Local families helping children from Belarus

Local families provide hope, respite for children affected by Chernobyl disaster

by Katherine Mullen

Staff Writer

Janet Stevenson moved around her Adamstown kitchen after church Sunday and helped arrange piles of cookies, bowls of coleslaw and a crock pot of hot dogs for an indoor picnic.

Amid the flurry of activity, a group of Belarusian and American children darted in and out as families chatted.

Four families from the New Hope Presbyterian Church in Frederick are hosting Belarusian children for six weeks this summer through the American Belarusian Relief Organization (ABRO).

This summer marked the first time a group of Belarusian children came to Maryland through ABRO, a nonprofit Christian relief organization with locations in America and Belarus. The organization's mission is to help Belarusian children in the areas of the country contaminated by the Chernobyl nuclear explosion in 1986.

During their stay with host families, from June 13 to July 25, the Belarusian children have the opportunity to give their bodies a rest and receive medical and dental care if needed

The six children are from Mogilev, a region that was exposed to radiation from the Chernobyl nuclear accident. The Ukrainian city of Chernobyl lies about 12 miles from the southern border of Belarus. According to ABRO's Web site, the southern third of the country received the most radiation.

This summer the group is mostly healthy and busy with fun activities, checkups and dental and eye exams, said Frederick ABRO organizer Betsy Lalley. Among its planned activities, the group expects to visit Washington, D.C. and to pick berries at local farms.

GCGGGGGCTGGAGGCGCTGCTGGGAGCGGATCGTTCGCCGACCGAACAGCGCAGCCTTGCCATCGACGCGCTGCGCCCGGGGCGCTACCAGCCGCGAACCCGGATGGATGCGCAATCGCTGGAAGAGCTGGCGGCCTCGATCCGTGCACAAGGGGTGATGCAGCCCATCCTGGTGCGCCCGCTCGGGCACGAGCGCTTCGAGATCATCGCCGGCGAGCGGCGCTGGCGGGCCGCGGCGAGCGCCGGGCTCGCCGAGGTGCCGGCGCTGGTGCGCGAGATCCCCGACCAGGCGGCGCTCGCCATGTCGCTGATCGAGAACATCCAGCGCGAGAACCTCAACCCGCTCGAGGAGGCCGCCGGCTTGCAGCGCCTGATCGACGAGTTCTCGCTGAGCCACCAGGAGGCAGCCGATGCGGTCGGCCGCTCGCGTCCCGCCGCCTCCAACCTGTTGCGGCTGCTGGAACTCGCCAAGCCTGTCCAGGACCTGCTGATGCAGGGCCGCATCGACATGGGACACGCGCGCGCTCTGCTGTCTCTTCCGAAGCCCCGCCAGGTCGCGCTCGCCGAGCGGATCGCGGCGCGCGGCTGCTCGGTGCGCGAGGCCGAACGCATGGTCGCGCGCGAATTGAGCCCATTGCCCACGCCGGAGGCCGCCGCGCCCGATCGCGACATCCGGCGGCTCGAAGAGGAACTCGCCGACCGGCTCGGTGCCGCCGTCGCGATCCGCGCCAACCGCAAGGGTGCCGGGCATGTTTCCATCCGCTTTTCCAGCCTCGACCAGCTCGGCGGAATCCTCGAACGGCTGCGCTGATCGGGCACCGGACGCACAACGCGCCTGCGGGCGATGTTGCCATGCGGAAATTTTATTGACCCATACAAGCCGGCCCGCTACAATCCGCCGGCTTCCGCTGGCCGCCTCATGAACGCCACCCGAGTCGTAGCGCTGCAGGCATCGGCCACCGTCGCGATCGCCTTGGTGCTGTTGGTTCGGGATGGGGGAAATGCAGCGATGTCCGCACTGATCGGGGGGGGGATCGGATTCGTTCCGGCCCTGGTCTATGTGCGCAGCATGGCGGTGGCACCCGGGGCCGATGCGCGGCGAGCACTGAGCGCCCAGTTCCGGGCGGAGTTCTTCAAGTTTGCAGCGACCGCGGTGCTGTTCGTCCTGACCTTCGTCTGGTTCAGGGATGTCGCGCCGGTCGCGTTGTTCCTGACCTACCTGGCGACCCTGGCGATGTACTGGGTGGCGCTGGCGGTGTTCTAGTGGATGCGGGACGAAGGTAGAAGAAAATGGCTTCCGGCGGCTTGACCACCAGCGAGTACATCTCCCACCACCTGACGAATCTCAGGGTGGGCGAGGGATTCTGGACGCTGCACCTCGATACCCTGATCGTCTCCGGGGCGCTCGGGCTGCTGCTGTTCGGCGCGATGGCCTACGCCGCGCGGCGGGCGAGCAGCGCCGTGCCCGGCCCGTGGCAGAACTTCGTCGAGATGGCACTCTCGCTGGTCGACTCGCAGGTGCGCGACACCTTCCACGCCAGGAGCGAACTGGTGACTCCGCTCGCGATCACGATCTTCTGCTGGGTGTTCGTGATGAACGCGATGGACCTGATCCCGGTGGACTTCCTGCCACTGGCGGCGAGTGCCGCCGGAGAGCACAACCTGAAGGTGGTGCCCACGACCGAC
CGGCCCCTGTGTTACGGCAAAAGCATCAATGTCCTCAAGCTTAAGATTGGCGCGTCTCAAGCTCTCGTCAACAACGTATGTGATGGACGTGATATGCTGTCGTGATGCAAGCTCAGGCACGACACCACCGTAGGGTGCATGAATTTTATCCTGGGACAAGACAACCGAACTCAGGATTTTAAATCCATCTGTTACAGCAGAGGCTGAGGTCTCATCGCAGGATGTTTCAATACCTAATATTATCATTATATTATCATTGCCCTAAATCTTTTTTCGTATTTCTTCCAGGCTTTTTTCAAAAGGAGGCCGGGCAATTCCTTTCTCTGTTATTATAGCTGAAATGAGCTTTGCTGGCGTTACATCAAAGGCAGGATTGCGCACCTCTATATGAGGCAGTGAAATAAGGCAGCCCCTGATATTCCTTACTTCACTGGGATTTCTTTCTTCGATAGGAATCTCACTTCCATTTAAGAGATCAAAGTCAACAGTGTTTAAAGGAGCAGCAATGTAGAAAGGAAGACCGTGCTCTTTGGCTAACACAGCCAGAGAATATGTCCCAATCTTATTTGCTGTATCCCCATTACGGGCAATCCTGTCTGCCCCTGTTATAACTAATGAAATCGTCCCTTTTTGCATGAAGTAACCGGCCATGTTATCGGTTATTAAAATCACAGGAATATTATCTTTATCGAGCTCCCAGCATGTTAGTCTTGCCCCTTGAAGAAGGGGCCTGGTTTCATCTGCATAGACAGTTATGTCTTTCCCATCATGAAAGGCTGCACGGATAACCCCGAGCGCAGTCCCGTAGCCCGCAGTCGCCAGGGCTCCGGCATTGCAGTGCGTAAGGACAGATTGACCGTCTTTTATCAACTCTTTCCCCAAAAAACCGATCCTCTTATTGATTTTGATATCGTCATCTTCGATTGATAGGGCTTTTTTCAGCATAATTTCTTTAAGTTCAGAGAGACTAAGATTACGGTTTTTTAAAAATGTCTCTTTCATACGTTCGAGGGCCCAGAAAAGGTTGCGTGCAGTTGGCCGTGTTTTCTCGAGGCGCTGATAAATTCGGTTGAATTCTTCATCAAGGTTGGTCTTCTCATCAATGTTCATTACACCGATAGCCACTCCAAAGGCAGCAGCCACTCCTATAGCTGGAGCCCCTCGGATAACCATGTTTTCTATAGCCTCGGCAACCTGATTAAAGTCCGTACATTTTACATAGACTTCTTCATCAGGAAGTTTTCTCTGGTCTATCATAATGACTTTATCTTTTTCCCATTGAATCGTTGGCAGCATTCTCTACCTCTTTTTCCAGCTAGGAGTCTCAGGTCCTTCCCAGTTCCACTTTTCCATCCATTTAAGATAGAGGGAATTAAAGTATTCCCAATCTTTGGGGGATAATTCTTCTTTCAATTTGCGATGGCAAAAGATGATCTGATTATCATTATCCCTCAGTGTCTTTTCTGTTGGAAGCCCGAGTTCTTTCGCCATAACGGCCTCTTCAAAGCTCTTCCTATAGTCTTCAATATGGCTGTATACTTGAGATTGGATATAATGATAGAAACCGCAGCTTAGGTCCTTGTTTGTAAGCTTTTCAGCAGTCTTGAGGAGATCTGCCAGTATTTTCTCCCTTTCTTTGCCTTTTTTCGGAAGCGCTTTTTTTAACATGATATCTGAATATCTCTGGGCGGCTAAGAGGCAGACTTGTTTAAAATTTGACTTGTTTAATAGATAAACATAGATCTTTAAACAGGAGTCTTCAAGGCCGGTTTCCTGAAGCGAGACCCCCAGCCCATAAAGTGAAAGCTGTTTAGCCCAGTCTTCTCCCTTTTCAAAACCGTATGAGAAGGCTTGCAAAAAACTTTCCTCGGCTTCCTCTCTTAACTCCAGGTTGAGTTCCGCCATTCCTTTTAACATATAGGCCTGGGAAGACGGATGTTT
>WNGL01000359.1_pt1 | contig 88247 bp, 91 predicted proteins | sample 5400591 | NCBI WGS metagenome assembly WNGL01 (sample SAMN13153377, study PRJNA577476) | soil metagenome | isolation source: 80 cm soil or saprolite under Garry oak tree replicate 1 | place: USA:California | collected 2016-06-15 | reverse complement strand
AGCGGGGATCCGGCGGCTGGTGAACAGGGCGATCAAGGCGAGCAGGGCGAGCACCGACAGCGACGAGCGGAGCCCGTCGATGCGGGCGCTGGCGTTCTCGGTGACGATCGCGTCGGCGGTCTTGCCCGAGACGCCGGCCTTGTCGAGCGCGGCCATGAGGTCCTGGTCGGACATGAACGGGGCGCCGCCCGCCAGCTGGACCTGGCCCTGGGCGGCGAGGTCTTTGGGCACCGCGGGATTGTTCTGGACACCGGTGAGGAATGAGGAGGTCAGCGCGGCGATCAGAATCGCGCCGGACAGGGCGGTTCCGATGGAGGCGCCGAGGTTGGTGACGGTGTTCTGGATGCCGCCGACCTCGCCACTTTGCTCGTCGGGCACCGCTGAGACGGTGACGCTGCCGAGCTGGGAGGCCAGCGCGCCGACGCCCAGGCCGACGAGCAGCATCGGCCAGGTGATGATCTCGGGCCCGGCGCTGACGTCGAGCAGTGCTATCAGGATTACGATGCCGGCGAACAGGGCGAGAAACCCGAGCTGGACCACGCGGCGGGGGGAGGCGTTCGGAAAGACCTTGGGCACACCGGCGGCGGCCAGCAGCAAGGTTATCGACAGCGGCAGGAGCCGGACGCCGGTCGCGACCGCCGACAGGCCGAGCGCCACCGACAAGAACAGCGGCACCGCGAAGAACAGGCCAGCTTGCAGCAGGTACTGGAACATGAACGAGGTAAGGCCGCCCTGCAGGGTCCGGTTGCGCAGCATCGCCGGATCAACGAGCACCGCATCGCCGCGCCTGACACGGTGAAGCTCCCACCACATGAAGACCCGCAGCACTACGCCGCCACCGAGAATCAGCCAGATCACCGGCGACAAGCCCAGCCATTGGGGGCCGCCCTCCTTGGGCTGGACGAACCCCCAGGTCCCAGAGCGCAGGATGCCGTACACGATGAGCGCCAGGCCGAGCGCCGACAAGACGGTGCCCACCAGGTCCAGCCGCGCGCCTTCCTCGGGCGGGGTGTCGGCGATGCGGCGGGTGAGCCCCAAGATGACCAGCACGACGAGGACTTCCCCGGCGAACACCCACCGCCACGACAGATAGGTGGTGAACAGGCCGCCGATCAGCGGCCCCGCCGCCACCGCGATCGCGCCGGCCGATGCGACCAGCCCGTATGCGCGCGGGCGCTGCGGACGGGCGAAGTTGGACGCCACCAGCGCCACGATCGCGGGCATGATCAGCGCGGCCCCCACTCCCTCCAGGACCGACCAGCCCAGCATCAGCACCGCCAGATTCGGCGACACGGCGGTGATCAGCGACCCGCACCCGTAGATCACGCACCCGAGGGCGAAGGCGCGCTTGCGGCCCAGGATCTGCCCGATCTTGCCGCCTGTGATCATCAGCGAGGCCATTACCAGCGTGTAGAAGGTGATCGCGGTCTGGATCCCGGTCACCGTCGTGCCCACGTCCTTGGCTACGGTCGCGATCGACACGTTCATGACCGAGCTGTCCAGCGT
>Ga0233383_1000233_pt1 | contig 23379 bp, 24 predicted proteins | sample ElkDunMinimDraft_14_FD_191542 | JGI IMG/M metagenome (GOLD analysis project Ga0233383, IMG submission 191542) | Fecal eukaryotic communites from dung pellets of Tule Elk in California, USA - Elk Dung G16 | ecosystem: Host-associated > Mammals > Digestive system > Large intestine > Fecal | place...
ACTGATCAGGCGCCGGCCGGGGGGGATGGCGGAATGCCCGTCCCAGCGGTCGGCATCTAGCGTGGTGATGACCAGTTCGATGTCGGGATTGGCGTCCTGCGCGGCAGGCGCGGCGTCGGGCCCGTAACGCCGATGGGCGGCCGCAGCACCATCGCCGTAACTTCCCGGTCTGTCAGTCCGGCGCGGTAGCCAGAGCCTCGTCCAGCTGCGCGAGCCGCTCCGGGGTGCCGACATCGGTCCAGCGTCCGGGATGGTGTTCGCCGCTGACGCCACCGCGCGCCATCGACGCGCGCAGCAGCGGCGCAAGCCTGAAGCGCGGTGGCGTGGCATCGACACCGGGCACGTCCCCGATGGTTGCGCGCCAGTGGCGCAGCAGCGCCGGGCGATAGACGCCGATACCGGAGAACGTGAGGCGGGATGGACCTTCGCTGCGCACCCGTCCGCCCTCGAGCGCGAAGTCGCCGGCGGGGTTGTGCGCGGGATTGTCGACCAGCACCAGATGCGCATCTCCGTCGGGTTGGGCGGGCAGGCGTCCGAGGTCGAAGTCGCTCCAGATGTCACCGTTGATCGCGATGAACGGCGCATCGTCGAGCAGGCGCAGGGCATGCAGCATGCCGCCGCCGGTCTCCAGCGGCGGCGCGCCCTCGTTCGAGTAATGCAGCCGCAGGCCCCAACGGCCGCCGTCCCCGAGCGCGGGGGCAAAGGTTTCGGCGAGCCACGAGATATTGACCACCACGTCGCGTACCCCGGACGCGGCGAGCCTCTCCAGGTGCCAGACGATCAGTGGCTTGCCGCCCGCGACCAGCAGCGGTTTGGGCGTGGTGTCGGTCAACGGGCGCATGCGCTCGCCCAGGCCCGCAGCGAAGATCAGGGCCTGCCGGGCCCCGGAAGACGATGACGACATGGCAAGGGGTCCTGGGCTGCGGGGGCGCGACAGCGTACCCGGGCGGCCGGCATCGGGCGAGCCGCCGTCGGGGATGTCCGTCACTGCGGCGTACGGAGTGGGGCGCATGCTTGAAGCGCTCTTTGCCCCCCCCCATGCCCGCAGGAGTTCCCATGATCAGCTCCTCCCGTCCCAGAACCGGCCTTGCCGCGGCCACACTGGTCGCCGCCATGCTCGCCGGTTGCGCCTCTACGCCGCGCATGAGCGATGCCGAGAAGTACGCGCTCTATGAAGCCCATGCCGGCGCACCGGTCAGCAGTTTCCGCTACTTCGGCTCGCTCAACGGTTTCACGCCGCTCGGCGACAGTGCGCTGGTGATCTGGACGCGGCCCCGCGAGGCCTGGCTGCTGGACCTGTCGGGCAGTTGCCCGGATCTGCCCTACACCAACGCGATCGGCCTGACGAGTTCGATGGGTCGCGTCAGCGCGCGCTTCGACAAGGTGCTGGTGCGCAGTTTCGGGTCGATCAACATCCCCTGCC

Lalley started the Frederick chapter of ABRO last March and within a couple of months, organized a base of support and sponsorship at the New Hope Presbyterian Church. ABRO uses local churches to sponsor the summer host programs.

Her interest in bringing ABRO to Frederick started several years ago when her daughters. Samantha, 18, and Kristen, 15, read about the organization in a magazine. They never thought their parents would go for the idea, they said. Lalley said she was inspired.

''The pictures just gripped our heart," she said. ''We just felt led to do this. We also thought it would be a very good experience for our daughters to be able to interact with someone from another country."

The New Hope Presbyterian Church is the main sponsor and has arranged many of the medical appointments and activities for the children, Lalley said. Through fund raising, the church has raised 75 percent of the $1,500 cost per host family. American host families are responsible for providing food and any medical prescriptions and clothes. The program is of no cost to the children and their families in Belarus.

Many of the Belarusian children come from different economic and social backgrounds and find the ABRO program through their community, church or local orphanage.

For Olya Kalyniuk, 16, who is staying with the Lalley family, the opportunity to come to America came through her Sunday school. Twelve-year old Tanya Liuchkova knew she was coming to Adamstown when the orphanage she was staying in told her she had been accepted. Although both girls are learning English during their stay, the children are accompanied by an adult chaperone that coordinates the children's Belarusian and host families and often translates during doctors' visits.

Irina Suslova is the chaperone for the Frederick group and has spent six years chaperoning for ABRO. A gynecologist in Mogilev, Suslova said ABRO requires chaperones to be either teachers or doctors.

Suslova said the group of children is learning valuable lessons of love and kindness from their host families and the community.

''Some of them, they hear about this for the first time. They see so much love, so much attention," she said.

The special attention the children receive extends beyond their host families and into the community. Many doctors, dentists and optometrists have provided primary medical care for the children at no cost. After their six-week stay, the children can receive additional medical and dental care back home through ABRO.

Dr. Paul Heavner, an optometrist at Brunswick Vision, provided eye exams for four of the children.

''There was never a question if we'd help them or not. It's just what we do here," Heavner said.